The mobile application was possibly a way to increase brand awareness by providing information of the nearest SRC store and to improve brand loyalty by having customers scan retailer bar codes to receive points. Of greater concern, the application can be used to record purchase behaviours of both retailers and customers, not limited to cigarette purchase. Sampoerna is a company owned by Philip Morris International, a multinational tobacco company that recently has professed a vision that a smokeless product will one day replace cigarettes20 and claimed that 11.7 million adult smokers have now already stopped smoking and switched to IQOS, their heated tobacco product.21 With >110 000 retailer members, SRC can potentially collect an enormous quantity of data that can be used for tailored advertisements and direct communications with the public for their current and future products. Such strategies have the potential to foster public attitudes that may impede public support for tobacco control measures, which in turn can ultimately influence policy making. Indonesia is currently on the second highest place globally in terms of tobacco industry interference, indicating that the Indonesian government’s effort to curb industry interference is poor.22
The study shows the need for a strong regulation to prevent tobacco companies from using retailer programmes as advertising vehicles. As the first step, Government Regulation No 109/2012 should be updated to disallow placement of advertisements featuring either tobacco products or tobacco company logos or trademark. The ban should include both indoor and outdoor tobacco advertisements and promotions and tobacco display at POS.18 In addition, continuous monitoring and evaluation of the enforcement of the tobacco advertisement ban in several locations in Indonesia is required to identify additional ways that the tobacco industry can manipulate loopholes in the law.
An additional area requiring attention is the sale of single sticks. Although Government Regulation No 109/2012 requires cigarettes to be packaged in a minimum of 20 sticks, no regulation specifically prohibits single stick sales.18 The lack of such regulation appears to have encouraged companies to develop creative approaches to encourage single stick sales, which are likely to be particularly effective at increasing smoking uptake among adolescents. Single stick sales should therefore be explicitly prohibited. The government should also start to strongly enforce the prohibition of sales to minors. This can be supported by instituting cigarette retailer licences that can be revoked when the store breaks the rules.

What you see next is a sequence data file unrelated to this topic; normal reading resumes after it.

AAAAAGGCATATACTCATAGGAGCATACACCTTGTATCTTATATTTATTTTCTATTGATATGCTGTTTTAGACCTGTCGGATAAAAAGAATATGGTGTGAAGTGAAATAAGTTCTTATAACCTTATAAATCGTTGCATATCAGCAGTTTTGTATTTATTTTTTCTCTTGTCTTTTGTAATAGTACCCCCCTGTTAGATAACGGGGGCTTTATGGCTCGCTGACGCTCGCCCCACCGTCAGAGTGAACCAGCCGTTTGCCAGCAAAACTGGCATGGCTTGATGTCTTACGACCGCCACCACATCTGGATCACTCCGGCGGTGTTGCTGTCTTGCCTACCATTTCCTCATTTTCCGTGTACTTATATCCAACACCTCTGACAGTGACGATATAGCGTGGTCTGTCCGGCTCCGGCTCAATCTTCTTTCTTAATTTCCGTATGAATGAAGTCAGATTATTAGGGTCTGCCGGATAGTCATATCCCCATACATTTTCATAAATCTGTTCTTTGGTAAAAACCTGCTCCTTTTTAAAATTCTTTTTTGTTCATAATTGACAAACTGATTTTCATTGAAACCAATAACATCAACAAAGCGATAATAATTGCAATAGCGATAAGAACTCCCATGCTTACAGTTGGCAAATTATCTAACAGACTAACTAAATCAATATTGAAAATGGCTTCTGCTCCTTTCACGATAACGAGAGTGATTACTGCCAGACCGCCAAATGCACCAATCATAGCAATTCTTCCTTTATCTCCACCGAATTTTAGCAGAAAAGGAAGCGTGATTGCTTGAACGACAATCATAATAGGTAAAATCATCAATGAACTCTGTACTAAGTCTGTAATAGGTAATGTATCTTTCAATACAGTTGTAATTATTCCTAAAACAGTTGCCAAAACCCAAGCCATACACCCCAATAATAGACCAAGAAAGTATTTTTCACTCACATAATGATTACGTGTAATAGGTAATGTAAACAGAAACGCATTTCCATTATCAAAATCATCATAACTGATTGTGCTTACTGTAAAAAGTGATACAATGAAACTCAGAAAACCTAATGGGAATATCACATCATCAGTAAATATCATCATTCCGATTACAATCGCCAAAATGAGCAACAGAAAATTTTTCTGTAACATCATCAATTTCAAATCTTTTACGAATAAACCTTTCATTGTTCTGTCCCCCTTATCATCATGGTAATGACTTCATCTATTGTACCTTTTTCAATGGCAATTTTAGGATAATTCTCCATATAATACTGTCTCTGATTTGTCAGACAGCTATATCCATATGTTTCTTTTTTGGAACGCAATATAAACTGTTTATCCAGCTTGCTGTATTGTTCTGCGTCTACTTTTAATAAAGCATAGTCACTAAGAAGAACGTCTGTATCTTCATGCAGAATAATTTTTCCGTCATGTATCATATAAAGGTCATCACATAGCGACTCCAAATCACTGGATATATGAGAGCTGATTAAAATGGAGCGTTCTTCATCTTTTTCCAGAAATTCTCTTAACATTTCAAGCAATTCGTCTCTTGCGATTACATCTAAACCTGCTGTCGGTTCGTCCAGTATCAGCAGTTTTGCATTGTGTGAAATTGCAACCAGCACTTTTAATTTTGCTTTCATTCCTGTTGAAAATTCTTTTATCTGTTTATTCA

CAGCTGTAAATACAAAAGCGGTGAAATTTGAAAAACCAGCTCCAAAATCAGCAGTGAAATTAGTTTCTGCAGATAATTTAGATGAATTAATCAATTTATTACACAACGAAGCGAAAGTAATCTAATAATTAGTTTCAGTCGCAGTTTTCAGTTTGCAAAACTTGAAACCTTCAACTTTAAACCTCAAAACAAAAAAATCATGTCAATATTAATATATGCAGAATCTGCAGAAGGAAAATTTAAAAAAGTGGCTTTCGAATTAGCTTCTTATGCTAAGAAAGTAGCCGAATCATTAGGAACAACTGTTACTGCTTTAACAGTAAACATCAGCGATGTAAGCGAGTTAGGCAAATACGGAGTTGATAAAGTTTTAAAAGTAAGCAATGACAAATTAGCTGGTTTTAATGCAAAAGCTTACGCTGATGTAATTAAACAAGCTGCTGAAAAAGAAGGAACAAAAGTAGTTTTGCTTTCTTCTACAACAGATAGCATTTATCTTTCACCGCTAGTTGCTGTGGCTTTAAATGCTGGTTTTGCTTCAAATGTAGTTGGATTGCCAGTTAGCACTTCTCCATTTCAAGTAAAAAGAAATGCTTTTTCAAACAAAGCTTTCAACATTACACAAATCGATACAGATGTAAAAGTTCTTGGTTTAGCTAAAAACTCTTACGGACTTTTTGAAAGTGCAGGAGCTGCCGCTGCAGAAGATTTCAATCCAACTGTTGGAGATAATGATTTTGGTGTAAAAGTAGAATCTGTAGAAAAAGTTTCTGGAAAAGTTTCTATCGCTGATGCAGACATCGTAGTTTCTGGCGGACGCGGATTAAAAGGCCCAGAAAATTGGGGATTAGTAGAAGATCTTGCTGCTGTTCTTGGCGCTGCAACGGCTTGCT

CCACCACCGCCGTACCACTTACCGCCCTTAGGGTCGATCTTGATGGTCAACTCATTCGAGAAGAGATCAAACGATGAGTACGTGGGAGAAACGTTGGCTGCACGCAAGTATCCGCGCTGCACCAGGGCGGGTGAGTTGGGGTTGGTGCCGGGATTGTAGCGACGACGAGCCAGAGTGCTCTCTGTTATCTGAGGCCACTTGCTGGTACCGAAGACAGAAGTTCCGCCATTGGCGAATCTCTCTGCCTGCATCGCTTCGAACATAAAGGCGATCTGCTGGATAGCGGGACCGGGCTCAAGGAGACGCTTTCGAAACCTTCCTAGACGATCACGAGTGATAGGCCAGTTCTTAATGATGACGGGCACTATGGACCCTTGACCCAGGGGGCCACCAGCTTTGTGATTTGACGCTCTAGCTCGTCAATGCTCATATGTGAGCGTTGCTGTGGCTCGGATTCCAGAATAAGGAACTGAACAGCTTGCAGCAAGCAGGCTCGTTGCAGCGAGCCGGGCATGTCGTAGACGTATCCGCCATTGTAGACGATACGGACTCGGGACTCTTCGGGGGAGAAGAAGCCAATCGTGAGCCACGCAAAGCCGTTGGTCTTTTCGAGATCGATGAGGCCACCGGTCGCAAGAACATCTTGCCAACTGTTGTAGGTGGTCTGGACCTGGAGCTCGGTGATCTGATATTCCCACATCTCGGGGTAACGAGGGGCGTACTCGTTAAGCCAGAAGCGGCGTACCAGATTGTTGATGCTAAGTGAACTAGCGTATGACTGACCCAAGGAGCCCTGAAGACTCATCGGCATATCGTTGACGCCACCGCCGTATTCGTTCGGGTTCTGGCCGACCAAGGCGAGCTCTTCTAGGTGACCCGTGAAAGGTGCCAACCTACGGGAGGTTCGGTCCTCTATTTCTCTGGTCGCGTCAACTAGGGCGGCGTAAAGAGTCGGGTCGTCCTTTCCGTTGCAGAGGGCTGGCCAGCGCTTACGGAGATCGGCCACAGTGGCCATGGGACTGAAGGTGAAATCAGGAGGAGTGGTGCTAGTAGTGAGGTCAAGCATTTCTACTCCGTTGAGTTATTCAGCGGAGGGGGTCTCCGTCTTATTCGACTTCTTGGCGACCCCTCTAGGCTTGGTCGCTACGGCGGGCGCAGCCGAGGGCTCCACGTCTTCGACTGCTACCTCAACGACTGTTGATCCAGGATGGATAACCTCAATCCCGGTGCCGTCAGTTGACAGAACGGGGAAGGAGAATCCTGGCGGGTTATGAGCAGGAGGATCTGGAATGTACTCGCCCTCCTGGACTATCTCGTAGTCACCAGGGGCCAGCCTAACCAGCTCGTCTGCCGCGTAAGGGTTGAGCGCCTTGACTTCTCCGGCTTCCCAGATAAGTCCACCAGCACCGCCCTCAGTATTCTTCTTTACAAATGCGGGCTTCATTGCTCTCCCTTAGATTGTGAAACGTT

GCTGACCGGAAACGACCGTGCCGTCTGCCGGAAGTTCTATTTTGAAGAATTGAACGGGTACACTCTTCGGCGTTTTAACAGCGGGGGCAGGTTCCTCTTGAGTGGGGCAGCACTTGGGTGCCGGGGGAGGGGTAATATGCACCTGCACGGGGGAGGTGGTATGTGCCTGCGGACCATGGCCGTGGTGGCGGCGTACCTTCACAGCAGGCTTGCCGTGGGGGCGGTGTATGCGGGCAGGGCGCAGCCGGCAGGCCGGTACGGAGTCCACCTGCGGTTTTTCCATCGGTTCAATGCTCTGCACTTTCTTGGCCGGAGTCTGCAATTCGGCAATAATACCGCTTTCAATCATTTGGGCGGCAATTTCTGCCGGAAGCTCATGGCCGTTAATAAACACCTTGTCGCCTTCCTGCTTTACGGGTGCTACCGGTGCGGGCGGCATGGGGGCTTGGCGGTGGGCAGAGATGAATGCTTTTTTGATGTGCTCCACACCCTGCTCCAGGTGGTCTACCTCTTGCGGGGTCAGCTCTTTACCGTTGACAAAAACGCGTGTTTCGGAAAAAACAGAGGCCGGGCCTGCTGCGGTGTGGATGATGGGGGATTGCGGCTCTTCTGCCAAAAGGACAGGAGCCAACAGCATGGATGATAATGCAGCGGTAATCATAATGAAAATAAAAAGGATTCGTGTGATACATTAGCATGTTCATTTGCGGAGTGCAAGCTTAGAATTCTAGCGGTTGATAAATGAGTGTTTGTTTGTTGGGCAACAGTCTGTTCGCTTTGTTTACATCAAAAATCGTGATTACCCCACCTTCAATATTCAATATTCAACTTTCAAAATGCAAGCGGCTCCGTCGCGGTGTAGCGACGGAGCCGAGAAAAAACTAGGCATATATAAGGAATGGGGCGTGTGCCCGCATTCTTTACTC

What this paper adds
What is already known on this subject
Previous research found a high density of retailers and store-affiliated tobacco advertising in Indonesia, including near locations used by children and young people such as schools and sports complexes.
What important gaps in knowledge exist on this topic
There is limited knowledge on retailer-focused tobacco industry strategies and programmes in Indonesia.
What this paper adds
Contrary to tobacco company framing of tobacco retailer programmes as small-scale enterprise empowerment and their professed vision of ending cigarette smoking, this study shows that these programmes are aimed at enhancing tobacco product sales and obtaining more information for marketing purposes.
Tobacco retailer programmes potentially attract younger customers and create brand loyalty.
The move to promote mobile applications for online sales may enable the tobacco industry to gain data from both retailer and customer purchase behaviours that can be used for tailored, more advanced promotional strategies.
Patient consent for publication
Permits for the study were granted by the local government of Banyuwangi District, while the Ethics Committee of the Faculty of Public Health of Universitas Airlangga approved the study (ethics ID 172/EA/KEPK/2019).
The authors wish to thank the retailers who participated in the interview.
Contributors EAA designed the study, conducted the interviews and analysis, and prepared the manuscript. DMSKD helped design the study, conducted the analysis and revised the manuscript. SIP, GA and RPH conducted the analysis and revised the manuscript. ARYP helped clean the data and prepared the manuscript. SKS designed the study, conducted the analysis and revised the manuscript.
Funding This study was funded by Universitas Airlangga’s Riset Mandat (grant no 360/UN3.14/LT/2019).
Competing interests None declared.
Provenance and peer review Not commissioned; externally peer reviewed.